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Native Sun News: Racial incident at basketball game addressed

Filed Under: Education | National | Sports
More on: cheyenne river sioux, native sun news, racism, south dakota
     

The following story was written and reported by Christina Rose, Native Sun News Staff Writer. All content © Native Sun News.


At a Pep Rally, Takini students heard from Harold Condon about how to react to racism.

Racial incident at Harding County School addressed
By Christina Rose
Staff writer, Native Sun News

CHERRY CREEK — Takini High School students playing an away basketball game at Harding County High School in Buffalo were allegedly subjected to racial slurs. “It was the adults, the fans,” Acting Superintendent of the Takini School, Francine Hall said. “Where the cheerleaders sat, the fans were making all kinds of comments, and then ‘prairie nigger’ came out. It was the fans who said it.”

The February 22 game continued uninterrupted as the players were unaware of the comments. However, a dinner that had been prepared by the Harding County High School team for the Takini students was forgone because of escalated tensions between the students.

Harding County Superintendent Ruth Krogh said that from what she could determine, racially charged words were spoken on the playground by a 10 year-old girl. “We are not certain what was said,” Krogh said, adding that she had also heard supportive comments, including that the Takini School had a hard playing team.

Krogh, a graduate of Sinte Gleska College on the Rosebud Reservation, said she was deeply saddened by the incident. “I don't want hard feelings on either side. We need to build good relationships,” she said.

During the conference between Hall and Krogh, diversity training was discussed and Krogh has invited Diversity Speaker Richie Plass, Menominee/Stockbridge Munsee from Wisconsin, who will also present an exhibit that shows the history of discrimination of Native Americans to the Harding students.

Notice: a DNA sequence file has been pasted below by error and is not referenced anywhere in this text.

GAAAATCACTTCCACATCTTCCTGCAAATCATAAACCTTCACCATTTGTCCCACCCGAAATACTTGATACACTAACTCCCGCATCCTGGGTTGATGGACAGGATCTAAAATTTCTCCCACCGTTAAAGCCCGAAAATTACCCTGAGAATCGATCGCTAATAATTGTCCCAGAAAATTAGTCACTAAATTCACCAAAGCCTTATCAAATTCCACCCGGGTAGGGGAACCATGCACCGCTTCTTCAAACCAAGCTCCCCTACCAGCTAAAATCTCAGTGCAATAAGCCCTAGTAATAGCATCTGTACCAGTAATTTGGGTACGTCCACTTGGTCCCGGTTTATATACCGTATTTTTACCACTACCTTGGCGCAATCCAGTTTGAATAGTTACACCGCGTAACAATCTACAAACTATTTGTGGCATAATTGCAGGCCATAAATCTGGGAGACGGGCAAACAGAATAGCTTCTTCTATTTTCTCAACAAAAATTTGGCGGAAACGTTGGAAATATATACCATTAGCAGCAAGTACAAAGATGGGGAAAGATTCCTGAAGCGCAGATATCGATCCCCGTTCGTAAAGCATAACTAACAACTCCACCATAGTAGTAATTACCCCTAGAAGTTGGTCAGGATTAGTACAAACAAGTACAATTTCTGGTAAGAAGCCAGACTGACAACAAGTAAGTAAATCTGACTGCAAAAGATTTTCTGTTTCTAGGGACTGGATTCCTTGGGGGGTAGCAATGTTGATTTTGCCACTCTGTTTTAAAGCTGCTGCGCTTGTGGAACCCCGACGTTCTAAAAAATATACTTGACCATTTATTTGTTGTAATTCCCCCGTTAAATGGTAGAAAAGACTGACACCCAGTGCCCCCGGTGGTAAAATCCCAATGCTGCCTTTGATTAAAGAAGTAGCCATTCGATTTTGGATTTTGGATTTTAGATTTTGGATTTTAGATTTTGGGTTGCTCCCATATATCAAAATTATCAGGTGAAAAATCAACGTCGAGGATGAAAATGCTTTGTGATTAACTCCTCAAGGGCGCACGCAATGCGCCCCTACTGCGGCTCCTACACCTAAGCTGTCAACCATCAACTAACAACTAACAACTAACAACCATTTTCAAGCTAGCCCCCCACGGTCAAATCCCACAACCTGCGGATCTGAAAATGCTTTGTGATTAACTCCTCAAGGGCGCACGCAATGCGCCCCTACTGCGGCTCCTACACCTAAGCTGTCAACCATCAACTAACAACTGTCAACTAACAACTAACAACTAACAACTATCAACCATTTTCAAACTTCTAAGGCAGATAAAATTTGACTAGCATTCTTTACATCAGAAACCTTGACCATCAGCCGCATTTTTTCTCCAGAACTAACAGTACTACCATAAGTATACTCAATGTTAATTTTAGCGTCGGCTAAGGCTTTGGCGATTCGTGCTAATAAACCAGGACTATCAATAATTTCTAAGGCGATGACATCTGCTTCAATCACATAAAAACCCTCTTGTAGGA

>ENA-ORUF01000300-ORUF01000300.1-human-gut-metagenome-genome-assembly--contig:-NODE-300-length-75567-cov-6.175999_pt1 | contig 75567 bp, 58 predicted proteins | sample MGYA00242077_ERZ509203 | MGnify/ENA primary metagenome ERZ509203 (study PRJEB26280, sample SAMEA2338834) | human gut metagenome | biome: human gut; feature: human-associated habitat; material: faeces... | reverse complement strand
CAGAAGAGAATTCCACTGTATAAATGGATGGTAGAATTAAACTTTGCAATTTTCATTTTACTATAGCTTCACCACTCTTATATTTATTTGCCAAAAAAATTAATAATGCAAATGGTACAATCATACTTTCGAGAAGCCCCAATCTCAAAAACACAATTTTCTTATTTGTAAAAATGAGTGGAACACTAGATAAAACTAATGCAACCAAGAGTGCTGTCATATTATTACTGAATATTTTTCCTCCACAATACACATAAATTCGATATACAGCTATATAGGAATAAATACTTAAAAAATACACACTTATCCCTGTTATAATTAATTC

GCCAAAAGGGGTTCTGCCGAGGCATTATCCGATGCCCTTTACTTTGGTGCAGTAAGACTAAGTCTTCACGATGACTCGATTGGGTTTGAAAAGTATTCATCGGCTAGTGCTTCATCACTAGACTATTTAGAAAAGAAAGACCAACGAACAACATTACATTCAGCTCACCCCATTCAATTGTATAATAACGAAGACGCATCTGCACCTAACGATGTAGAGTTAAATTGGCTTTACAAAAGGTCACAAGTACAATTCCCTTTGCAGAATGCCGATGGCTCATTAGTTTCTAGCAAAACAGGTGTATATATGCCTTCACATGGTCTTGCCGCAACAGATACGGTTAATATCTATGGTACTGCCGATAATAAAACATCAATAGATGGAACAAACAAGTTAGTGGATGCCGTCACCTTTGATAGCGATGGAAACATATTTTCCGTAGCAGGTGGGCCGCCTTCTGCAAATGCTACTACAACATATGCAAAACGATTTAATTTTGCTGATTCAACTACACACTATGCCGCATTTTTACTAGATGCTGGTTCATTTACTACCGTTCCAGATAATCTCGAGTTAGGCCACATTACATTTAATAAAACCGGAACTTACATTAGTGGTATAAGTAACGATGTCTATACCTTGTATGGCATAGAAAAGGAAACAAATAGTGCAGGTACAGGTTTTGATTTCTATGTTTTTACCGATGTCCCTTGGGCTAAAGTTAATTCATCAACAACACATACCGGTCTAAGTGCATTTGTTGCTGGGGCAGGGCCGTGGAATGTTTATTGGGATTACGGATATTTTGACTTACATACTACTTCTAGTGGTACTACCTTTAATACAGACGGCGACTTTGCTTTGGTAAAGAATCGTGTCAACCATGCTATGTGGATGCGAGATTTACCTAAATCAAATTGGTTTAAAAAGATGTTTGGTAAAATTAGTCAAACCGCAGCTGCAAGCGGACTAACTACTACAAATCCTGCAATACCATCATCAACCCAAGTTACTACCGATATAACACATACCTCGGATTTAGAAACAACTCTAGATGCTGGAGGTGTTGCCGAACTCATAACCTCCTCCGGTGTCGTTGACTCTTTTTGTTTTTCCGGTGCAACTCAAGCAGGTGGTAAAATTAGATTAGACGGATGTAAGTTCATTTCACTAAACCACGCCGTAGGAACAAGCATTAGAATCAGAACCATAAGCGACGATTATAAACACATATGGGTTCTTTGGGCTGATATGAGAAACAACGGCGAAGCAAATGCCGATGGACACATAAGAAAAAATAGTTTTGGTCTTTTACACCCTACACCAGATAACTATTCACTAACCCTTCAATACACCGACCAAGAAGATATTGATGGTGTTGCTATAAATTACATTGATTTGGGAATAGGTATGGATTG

According to Plass, whose exhibit and presentation has been shown in museums and universities across the country, the key to better relations between Native Americans and non-natives is education.

“What happened there is one of the general issues I face a lot,” Plass said. “It’s a layer of behavior that isn’t taught in the classroom, but if they hear it, see it, or feel it at home and in places like the game, there is a reaction where they say, Oh, I can say that. It’s important to remind them that we are a living culture, and in a positive way, teach those students how to deal with these incidents.”

Both Superintendents Hall and Krogh said the investigations were ongoing and that to their knowledge no students from either of those schools had participated in any racist actions.

Hall said that incidents like this happen from time to time, and she cited other situations where the events called for deeper investigation, such as filing reports with the Department of Justice. Hall did not feel that at this time the actions warranted such an investigation.

Another game was planned for the following Monday night at the same location. The Takini students, who had been addressed by the Tribal Chairman Joseph Brings Plenty during the school’s Drum Ceremony on Monday morning, were escorted on Monday afternoon by the Tribal Chairman and Tribal Officers, “so that they felt safe,” Hall said.

On the Tuesday morning after the second game, Krogh reported that there were no further incidents and said, “I was so pleased with the Resource Officer, so full of jokes and laughs. Things were a little strained at first, no one was sure what to expect from each other, but as the evening wore on things relaxed.”

(Contact Christina Rose at christinarose.sd@gmail.com)

Copyright permission by Native Sun News


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